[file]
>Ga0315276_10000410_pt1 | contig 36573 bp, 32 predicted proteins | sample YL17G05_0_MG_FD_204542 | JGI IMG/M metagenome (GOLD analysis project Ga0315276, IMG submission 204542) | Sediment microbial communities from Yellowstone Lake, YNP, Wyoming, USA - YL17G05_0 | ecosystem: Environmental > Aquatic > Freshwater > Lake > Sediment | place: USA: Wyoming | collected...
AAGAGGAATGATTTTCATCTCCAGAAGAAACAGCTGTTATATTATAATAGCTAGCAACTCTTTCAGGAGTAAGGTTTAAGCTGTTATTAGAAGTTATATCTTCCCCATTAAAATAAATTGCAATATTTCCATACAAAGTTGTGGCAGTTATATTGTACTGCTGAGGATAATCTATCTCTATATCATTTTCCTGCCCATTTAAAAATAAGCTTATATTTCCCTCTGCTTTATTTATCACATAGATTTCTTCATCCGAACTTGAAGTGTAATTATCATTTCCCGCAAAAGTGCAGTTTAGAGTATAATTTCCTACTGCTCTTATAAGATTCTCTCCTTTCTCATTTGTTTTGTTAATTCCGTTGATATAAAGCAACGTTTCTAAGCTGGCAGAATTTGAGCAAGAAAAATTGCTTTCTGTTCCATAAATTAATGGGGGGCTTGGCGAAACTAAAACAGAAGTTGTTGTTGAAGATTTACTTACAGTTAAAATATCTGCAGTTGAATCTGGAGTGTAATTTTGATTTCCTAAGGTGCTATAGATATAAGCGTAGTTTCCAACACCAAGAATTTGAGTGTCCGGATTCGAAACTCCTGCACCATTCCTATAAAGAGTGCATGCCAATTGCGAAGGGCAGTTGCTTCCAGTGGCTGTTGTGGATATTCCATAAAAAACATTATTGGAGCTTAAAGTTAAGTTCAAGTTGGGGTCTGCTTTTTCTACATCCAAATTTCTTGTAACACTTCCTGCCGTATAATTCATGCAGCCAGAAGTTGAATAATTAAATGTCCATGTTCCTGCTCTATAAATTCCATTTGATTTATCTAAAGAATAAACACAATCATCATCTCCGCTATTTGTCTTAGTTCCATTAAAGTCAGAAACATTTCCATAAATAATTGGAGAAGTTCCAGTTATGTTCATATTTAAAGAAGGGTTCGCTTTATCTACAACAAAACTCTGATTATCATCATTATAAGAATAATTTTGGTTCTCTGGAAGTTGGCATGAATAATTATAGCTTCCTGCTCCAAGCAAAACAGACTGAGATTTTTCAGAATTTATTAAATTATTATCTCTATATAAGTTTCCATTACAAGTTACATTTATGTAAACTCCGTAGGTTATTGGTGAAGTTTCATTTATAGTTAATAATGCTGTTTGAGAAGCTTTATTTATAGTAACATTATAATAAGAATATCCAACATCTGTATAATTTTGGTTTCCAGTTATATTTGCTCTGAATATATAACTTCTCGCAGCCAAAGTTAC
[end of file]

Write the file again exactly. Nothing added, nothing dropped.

>Ga0315276_10000410_pt1 | contig 36573 bp, 32 predicted proteins | sample YL17G05_0_MG_FD_204542 | JGI IMG/M metagenome (GOLD analysis project Ga0315276, IMG submission 204542) | Sediment microbial communities from Yellowstone Lake, YNP, Wyoming, USA - YL17G05_0 | ecosystem: Environmental > Aquatic > Freshwater > Lake > Sediment | place: USA: Wyoming | collected...
AAGAGGAATGATTTTCATCTCCAGAAGAAACAGCTGTTATATTATAATAGCTAGCAACTCTTTCAGGAGTAAGGTTTAAGCTGTTATTAGAAGTTATATCTTCCCCATTAAAATAAATTGCAATATTTCCATACAAAGTTGTGGCAGTTATATTGTACTGCTGAGGATAATCTATCTCTATATCATTTTCCTGCCCATTTAAAAATAAGCTTATATTTCCCTCTGCTTTATTTATCACATAGATTTCTTCATCCGAACTTGAAGTGTAATTATCATTTCCCGCAAAAGTGCAGTTTAGAGTATAATTTCCTACTGCTCTTATAAGATTCTCTCCTTTCTCATTTGTTTTGTTAATTCCGTTGATATAAAGCAACGTTTCTAAGCTGGCAGAATTTGAGCAAGAAAAATTGCTTTCTGTTCCATAAATTAATGGGGGGCTTGGCGAAACTAAAACAGAAGTTGTTGTTGAAGATTTACTTACAGTTAAAATATCTGCAGTTGAATCTGGAGTGTAATTTTGATTTCCTAAGGTGCTATAGATATAAGCGTAGTTTCCAACACCAAGAATTTGAGTGTCCGGATTCGAAACTCCTGCACCATTCCTATAAAGAGTGCATGCCAATTGCGAAGGGCAGTTGCTTCCAGTGGCTGTTGTGGATATTCCATAAAAAACATTATTGGAGCTTAAAGTTAAGTTCAAGTTGGGGTCTGCTTTTTCTACATCCAAATTTCTTGTAACACTTCCTGCCGTATAATTCATGCAGCCAGAAGTTGAATAATTAAATGTCCATGTTCCTGCTCTATAAATTCCATTTGATTTATCTAAAGAATAAACACAATCATCATCTCCGCTATTTGTCTTAGTTCCATTAAAGTCAGAAACATTTCCATAAATAATTGGAGAAGTTCCAGTTATGTTCATATTTAAAGAAGGGTTCGCTTTATCTACAACAAAACTCTGATTATCATCATTATAAGAATAATTTTGGTTCTCTGGAAGTTGGCATGAATAATTATAGCTTCCTGCTCCAAGCAAAACAGACTGAGATTTTTCAGAATTTATTAAATTATTATCTCTATATAAGTTTCCATTACAAGTTACATTTATGTAAACTCCGTAGGTTATTGGTGAAGTTTCATTTATAGTTAATAATGCTGTTTGAGAAGCTTTATTTATAGTAACATTATAATAAGAATATCCAACATCTGTATAATTTTGGTTTCCAGTTATATTTGCTCTGAATATATAACTTCTCGCAGCCAAAGTTAC